Si Zhi Tang 四知堂 & TUA 灘 Are Taipei’s Shabby Chic Must-Eats

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You can’t even find this sorta gem in Portland, Brooklyn or San Francisco.

Last month, my mother said she was heading to a restaurant with her friends and wondered if I had ever been. “Si Zhi Tang,” she mentioned. Yes, I went there a few years ago and I remembered it well. The menu was written in Chinese calligraphy, the food was gracefully delicious. But the restaurant had a low-key profile, saved for the seen to be unseen. But you know if a group of wealthy middle-aged ladies who lunch are headed somewhere, not only is it a good spot, it is THE spot.

Calvin Chen 陳超文, creator of Si Zhi Tang 四知堂 has several restaurants in Taipei, each exudes a unique customer experience feeding the appetite of an artistic Taipei. Chen named the restaurant after a clinic he frequented during his childhood. Si Zhi Tang is hidden, so discrete that many may miss the main entrance. Though its obscurity seems almost intentional, as if whispering only to those who can appreciate a true vintage hideaway.

Without walk-ins or signage, the Si Zhi Tang’s shell was originally an architect’s private home (who was friends with the famous architect I.M. Pei.) After Chen’s meticulous renovation; from bookshelves in the corner, to old clocks and record players, Si Zhi Tang’s interior design is just as multicultural as the man in charge’s traveling past. The rustic, vintage ambiance wasn’t purposeful. He simply wanted to create a home, it just so happens to result in some sort of an old-school exclusivity.

Chen goes to local markets where he personally selects seasonal produce and ingredients, then execute creatively upon an ever-changing menu. Some may call it “Asian fusion,” but for Chen, it’s about a new way of looking at traditional Taiwanese cuisine. Taiwan itself contains a multicultural history mixing Japanese, Hakka and Chinese influences. Si Zhi Tang is a high-quality version of exactly that.

Imagine, if a local grandmother had a restaurant catered to hipsters who self-label as foodies. Try local dishes including: Clams Steamed with White Beans and Wine, Mountain Bitter Mellon Stir-Fried With Lamb, Steamed Kimchi Stinky Tofu, or Stir-Fried Bird’s-Nest Fern and Water Bamboo. For dessert, the Vanilla Soufflé is a must-have since this will probably be the most “Western fusion” part of the meal. If you’re satiated by State Bird Provisions in San Francisco, then Si Zhi Tang is your euphoria.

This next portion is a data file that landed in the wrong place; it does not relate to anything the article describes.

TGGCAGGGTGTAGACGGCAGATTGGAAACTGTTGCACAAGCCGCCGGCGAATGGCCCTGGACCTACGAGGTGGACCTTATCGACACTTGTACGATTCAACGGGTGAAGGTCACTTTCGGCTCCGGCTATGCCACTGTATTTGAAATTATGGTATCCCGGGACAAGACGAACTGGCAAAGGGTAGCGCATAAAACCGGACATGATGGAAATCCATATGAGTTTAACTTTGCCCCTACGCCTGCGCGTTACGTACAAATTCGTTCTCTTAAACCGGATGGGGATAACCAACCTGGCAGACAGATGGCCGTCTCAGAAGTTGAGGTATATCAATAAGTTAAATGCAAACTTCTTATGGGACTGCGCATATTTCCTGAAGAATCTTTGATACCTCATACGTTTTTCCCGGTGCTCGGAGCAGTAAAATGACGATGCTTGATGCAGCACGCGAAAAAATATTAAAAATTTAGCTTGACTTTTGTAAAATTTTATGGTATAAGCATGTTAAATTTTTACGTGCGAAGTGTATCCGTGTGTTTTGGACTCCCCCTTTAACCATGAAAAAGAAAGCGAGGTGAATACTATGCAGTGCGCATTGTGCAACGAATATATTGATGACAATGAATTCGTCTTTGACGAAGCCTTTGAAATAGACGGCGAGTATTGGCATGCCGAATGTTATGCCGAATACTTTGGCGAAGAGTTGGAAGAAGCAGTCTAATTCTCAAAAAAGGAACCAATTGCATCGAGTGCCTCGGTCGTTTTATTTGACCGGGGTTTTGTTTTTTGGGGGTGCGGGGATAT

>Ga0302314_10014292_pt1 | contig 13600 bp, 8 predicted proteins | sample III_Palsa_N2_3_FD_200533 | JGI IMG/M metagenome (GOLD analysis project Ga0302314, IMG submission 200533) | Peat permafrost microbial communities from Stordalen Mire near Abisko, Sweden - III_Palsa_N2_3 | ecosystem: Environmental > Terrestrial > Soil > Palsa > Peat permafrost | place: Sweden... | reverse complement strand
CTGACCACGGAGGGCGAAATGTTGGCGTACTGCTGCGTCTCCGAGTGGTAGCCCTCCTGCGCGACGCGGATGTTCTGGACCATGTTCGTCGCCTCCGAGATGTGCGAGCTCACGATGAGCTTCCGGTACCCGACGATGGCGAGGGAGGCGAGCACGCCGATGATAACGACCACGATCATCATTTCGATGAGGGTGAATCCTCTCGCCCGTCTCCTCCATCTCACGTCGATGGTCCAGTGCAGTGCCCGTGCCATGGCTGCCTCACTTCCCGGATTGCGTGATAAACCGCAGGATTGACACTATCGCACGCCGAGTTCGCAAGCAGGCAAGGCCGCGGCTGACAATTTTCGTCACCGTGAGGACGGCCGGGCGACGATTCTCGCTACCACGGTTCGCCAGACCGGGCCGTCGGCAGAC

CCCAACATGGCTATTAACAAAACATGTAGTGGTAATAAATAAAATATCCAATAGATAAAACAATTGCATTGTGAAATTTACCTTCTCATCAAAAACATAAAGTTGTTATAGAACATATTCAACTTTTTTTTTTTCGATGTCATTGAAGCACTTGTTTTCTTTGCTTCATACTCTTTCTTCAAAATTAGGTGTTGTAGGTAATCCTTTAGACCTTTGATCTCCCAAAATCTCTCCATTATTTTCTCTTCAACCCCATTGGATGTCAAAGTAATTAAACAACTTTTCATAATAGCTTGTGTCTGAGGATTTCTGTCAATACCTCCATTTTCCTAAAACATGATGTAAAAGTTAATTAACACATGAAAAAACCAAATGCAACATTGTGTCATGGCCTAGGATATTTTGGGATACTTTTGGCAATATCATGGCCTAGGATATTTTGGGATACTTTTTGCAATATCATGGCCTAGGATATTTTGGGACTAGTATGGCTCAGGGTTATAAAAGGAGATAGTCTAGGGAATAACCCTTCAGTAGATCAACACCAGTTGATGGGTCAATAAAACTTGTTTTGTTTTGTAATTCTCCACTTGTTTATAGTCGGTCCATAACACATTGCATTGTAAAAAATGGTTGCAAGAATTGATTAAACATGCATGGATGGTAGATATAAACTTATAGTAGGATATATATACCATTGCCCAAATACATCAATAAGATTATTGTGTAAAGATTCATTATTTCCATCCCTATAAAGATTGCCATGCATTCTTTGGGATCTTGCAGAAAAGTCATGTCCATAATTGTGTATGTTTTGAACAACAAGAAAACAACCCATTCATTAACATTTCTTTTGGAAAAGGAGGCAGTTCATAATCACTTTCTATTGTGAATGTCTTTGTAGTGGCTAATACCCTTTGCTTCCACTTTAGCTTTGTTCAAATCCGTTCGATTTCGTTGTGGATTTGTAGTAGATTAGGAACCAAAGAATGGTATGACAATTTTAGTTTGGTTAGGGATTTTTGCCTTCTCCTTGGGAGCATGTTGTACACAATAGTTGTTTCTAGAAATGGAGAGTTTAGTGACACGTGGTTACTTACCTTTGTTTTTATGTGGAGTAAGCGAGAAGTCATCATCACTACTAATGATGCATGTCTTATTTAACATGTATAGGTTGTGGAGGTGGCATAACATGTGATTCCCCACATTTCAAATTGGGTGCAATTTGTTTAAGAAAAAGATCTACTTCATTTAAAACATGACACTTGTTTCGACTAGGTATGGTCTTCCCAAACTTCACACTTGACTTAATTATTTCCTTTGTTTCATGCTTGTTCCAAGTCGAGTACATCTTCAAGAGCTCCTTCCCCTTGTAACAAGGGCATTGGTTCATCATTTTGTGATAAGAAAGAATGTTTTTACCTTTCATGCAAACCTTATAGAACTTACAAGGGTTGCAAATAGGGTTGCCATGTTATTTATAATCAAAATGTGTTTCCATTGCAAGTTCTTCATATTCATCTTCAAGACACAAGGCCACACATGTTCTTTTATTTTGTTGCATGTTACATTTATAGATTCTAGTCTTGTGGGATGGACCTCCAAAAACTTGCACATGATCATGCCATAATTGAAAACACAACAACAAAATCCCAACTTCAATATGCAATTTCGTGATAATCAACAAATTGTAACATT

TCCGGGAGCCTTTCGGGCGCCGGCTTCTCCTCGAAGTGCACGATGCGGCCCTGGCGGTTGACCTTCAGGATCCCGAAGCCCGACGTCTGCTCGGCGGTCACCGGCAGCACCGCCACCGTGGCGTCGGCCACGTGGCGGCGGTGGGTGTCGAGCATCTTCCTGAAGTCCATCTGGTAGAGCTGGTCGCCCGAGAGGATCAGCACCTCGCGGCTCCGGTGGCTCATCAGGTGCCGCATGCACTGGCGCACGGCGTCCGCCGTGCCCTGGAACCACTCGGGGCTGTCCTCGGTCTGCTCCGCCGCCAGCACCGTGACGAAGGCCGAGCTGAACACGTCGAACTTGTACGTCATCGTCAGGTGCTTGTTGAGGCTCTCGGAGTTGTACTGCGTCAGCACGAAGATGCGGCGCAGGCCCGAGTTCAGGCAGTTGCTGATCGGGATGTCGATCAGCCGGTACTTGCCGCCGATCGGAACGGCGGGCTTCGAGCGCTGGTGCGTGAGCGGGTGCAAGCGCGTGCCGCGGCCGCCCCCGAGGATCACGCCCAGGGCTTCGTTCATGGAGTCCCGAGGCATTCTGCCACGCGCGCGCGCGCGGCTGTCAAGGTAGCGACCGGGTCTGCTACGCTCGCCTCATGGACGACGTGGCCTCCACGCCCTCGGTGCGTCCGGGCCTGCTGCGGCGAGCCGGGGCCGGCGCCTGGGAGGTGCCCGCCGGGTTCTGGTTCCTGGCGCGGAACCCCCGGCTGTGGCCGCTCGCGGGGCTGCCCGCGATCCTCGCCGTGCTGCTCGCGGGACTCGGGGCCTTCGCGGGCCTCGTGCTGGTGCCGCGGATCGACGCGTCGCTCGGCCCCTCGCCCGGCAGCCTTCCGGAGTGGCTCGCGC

For Chen, it’s not about hiring the best chef in the city but more to do with hardwork and innovation. He explains,

Taiwan is full of amazing ingredients that naturally taste good. Unlike Chinese cuisine in the mainland that require more spices and flavors due to harsh climate, the multifaceted Taiwanese produce allows us to be even more creative. I may have brought influences from Spain or Japan into certain dishes, but in the end, they still need to taste authentically Taiwanese.

If you love Si Zhi Tang and are interested for more, Chen’s other restaurant TUA 灘 is another hidden gem. Situated in the luxurious urban area of Taipei, literally in midst of residential alleys, TUA was Chen’s solution for hosting larger international guests, many of whom happen to be jetsetting artists.

From White Pomfret Vermicelli Soup, Fish Skin Tofu, Vegetable Steamed Chicken Broth, to a delicious bowl of traditional Beef Noodle Soup; TUA delivers traditional Taiwanese dishes jam-packed with robust flavors. If Si Zhi Tang is for the introspective thinker, then TUA is for the bubbly artist punctuated with bold colors.

At the end of the day, it’s Chen who goes to the market. He designs the restaurants, welcomes guests, updates the websites, and travels further seeding for fresh ideas. Of course, such personal touch translates to a widespread appeal. He says,

For me, it’s not about being mainstream. But keeping it high-quality, doing it well.

Even if he doesn’t expect walk-ins, the buzz around his exclusive restaurants will keep the curios and culturatis intrigued and most importantly, fully satiated.

Photos: Calvin Chao

Wendy Hung


As the founder of Jetset Times, Wendy is an avid traveler and fluent in five languages. When she's not traveling, Wendy calls Paris and Taipei home. Her favorite countries so far from her travels have been: Bhutan, Iran, and Russia because they were all so different! St. Bart's was pretty amazing too (wink)!

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